Dark night skies are a human right. They must be preserved.
We cannot allow our lights
to shine up. Because of the intensity
of modern urban lighting, with our mercury vapor
and high pressure
sodium vapor lights both in this country and abroad, it has become
necessary that some areas be kept free of this increasing light pollution. There
must be some place at least in this country where anyone can go to see what the Universe
looks like through dark, transparent skies.
We encourage all those who have telescopes to get them out for public use. And
telescopes are, of course, a must if the public is to understand the Universe beyond
confines of our solar system. But light pollution in our major
cities is so bad, that only a
few of the brightest stars can be seen
with the unaided eye. The amateur astronomer in the
city can normally
only show the public our moon and the five brightest planets. There are
nights like tonight when none of these are in our night sky. Even armed with large
telescopes and pollution filters it is hard finding, not to mention seeing, some of the other
spectacular sights of our Universe such as open and globular clusters, nebula, and other
galaxies. Measures could be taken to cut down light pollution, save energy, and still
preserve safety and visibility at night.
The part of signboard and street lights shining upward
is wasted on illuminating the
night sky. The lights shining directly
in your eyes cause your pupils to get smaller,
making it harder for
you to see in dimmer light./ Right now, there is an effort to make
Mexico the first National Dark Sky State. Most of New Mexico is already dark. If
all the street lights in New Mexico were low pressure sodium, as they are even now in
Alamogordo, and if, in addition, they were shielded to 45 degrees off the vertical
downwards, then we would only need a small fraction of the lights we now have, because
the lights would light the roadbed rather than shining in the observer's eyes. When
golden Gate Bridge was first opened in 1938, the bridge lights
were shielded in this way,
so that as you drove down the bridge,
you saw one light after another as you drove under
it. The rest of
the lights didn't shine in your eyes. The reason we need so many lights
is because the lights themselves are shining in your eyes, and keep you from seeing
what the lights were designed to illumine.
I'm told that in Cairo, Egypt, you're not allowed to drive in the city with your headlights
on, with the result that from downtown Cairo you can see the Andromeda galaxy with
your bare eyes. The only reason you need your own headlights on in our cities is because
other headlights are shining in your eyes. And when you look down the street, even
streetlights from blocks away are shining in your eyes. If the
street lights shone only
downwards, so that they could not be seen
from a distance, a very much smaller number
would suffice. And under
those conditions, even our headlights might not be needed in
cities. Headlights would of course be required on the freeways, but it's the cities, not
the freeways, that are the major contributors to light pollution.
Some may argue that we need bright lights
for security. But even security lights should
shine on the burglar
and not in the eyes of the police officers.
If the manufacturers of the street-lighting fixtures were convinced of the efficacy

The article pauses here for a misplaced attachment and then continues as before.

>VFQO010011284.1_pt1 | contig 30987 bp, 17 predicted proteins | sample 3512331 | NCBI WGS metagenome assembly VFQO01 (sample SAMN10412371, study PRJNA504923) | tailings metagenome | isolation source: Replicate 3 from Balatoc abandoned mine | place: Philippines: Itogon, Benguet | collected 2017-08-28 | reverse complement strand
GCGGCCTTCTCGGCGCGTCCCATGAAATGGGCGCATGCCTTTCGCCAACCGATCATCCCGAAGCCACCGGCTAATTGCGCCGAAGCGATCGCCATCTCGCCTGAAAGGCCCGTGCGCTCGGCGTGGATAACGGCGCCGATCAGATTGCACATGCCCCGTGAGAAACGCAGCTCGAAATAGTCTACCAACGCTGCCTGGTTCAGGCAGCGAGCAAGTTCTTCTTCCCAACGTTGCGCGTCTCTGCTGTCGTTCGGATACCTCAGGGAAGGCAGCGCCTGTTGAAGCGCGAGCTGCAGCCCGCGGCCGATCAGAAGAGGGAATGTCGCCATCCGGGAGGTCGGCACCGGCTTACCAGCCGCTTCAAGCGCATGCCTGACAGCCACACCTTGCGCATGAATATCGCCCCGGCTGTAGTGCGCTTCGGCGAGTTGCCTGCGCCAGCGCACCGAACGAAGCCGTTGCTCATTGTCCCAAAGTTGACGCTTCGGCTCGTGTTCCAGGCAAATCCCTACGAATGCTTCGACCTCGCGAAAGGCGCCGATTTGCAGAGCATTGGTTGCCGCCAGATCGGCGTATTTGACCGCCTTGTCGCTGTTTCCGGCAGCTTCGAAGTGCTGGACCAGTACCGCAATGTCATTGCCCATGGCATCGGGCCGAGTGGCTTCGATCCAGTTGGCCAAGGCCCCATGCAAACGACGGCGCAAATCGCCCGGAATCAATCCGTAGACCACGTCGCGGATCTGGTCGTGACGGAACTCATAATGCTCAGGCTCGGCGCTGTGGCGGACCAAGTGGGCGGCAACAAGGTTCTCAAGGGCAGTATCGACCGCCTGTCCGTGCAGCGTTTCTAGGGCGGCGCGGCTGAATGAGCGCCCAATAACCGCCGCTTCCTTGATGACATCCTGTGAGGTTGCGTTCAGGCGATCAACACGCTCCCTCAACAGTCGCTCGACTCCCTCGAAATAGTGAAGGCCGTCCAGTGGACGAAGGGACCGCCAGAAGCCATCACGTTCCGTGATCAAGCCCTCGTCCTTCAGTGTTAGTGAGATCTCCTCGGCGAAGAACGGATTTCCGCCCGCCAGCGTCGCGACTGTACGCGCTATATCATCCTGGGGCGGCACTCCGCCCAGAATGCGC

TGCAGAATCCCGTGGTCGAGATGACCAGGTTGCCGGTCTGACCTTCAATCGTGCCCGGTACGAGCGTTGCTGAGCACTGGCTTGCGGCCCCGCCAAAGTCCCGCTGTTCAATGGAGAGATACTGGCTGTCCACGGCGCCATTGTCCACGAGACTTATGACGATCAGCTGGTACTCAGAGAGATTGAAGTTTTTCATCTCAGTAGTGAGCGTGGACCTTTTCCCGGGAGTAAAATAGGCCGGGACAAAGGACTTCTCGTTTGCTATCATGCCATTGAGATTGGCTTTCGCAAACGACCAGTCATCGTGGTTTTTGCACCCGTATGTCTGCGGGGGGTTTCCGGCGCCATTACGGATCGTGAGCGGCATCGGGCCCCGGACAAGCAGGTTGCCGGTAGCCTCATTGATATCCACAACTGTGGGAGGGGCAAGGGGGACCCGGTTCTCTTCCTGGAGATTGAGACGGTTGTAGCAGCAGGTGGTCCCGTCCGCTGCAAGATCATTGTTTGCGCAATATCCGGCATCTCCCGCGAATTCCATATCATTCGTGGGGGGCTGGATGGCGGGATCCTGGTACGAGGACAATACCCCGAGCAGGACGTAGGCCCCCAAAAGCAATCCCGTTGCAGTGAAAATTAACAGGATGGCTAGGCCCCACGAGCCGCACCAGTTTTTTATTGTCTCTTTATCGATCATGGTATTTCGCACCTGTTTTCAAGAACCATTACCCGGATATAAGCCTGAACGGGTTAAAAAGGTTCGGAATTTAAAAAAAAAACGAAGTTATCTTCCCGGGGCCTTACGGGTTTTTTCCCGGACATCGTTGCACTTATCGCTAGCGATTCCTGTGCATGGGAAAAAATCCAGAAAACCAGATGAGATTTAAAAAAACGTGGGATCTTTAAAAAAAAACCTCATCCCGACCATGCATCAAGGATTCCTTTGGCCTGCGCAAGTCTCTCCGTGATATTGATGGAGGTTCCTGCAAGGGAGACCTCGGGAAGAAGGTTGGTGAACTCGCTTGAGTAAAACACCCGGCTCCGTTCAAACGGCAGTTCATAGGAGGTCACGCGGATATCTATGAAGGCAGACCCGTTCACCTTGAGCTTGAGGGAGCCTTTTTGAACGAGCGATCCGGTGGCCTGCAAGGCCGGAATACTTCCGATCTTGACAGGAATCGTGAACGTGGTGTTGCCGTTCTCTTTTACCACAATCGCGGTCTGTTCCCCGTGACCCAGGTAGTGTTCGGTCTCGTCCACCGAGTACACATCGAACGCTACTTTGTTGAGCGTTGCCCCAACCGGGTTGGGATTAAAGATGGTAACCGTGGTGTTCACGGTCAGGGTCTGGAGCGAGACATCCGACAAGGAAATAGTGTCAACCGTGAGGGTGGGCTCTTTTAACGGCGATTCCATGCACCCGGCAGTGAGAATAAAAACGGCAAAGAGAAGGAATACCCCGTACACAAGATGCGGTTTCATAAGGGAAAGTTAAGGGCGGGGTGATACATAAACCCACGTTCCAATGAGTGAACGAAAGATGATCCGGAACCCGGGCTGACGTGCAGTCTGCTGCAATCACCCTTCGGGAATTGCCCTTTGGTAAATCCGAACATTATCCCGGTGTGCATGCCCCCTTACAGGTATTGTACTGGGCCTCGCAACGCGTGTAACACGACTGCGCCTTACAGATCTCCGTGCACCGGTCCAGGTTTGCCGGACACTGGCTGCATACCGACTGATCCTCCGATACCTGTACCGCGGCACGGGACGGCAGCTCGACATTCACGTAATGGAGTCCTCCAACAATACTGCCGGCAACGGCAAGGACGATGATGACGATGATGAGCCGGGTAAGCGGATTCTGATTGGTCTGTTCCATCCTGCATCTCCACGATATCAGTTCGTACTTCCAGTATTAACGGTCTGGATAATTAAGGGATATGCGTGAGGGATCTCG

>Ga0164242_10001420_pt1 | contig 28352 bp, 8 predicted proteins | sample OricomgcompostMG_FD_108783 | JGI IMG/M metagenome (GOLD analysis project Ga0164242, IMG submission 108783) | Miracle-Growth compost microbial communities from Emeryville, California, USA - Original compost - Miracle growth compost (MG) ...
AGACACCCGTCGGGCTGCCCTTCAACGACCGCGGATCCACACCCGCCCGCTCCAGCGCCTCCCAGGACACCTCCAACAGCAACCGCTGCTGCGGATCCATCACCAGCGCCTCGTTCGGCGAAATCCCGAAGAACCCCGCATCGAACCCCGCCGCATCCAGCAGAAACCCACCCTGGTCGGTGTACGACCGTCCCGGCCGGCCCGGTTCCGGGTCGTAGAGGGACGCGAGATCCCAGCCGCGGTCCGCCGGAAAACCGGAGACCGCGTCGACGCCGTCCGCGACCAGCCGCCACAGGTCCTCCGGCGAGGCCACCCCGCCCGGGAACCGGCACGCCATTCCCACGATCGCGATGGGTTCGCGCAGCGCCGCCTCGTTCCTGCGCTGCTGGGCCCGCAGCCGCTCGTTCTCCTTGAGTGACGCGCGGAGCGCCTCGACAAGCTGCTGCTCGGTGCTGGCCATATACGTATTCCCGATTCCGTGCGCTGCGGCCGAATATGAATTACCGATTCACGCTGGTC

properly shielding their fixtures, they could supply shielded
fixtures to the municipalities.
This would enormously cut down the
lighting bills. I am told that two and a half billion
a year are wasted in lighting the night sky in this country alone.
The preference for low-pressure sodium lights is
related to the problems of the
professional astronomers, whose images
are fogged by the plethora of spectral lines
arising from our cities.
Low pressure sodium lighting has a minimum of spectral lines.
also makes light pollution filters used by amateur observers more effective.
*If we can cut down all extraneous lighting in our
cities, and all lights shining up,
amateurs will be able to show
more of the public their Universe. Amateur Astronomers
are also a
vital part of the constant lookout for previously undiscovered comets and
asteroids that might pose a threat to earth. When these objects are at a safe distance from
us, they are far to dim for amateurs to pick up from the cities of today, and there are
simply not enough professionals to do the job.
If we can cut down all extraneous lighting
in New Mexico, and all lights shining up,
New Mexico as the National
Dark Sky State will become a haven for astronomers. For
research it is not easy in the contiguous United States to find better weather.
And if astronomical research is to continue, it is incumbent upon all of us to make it
We are grateful to all those who have taken the trouble to shield their lights, and to all
towns that have lighting ordinances. And it is our fervent hope that the public at
will become sufficiently aware of light pollution to insist
on its curtailment.
One of the reasons we Americans like to spend our summers in the national parks is
because there we get to see the unlit sky. One of the efforts of the Sidewalk Astronomers
is to get big telescopes into the national parks so that the visitors will have a
understand the Universe in which we live. As Graham Loftus
said in New Zealand,
"What we need is a big telescope in every village and
and some bloke there with the fire in his eye who
can show something
of the glory the world sails in."
Dark night skies are a human right and must be preserved.
Adapted from an article dated June 5, 1995 by John
L. Dobson, founder of the Sidewalk
Astronomers, with additional material
added by Bill Scott, president of the Sidewalk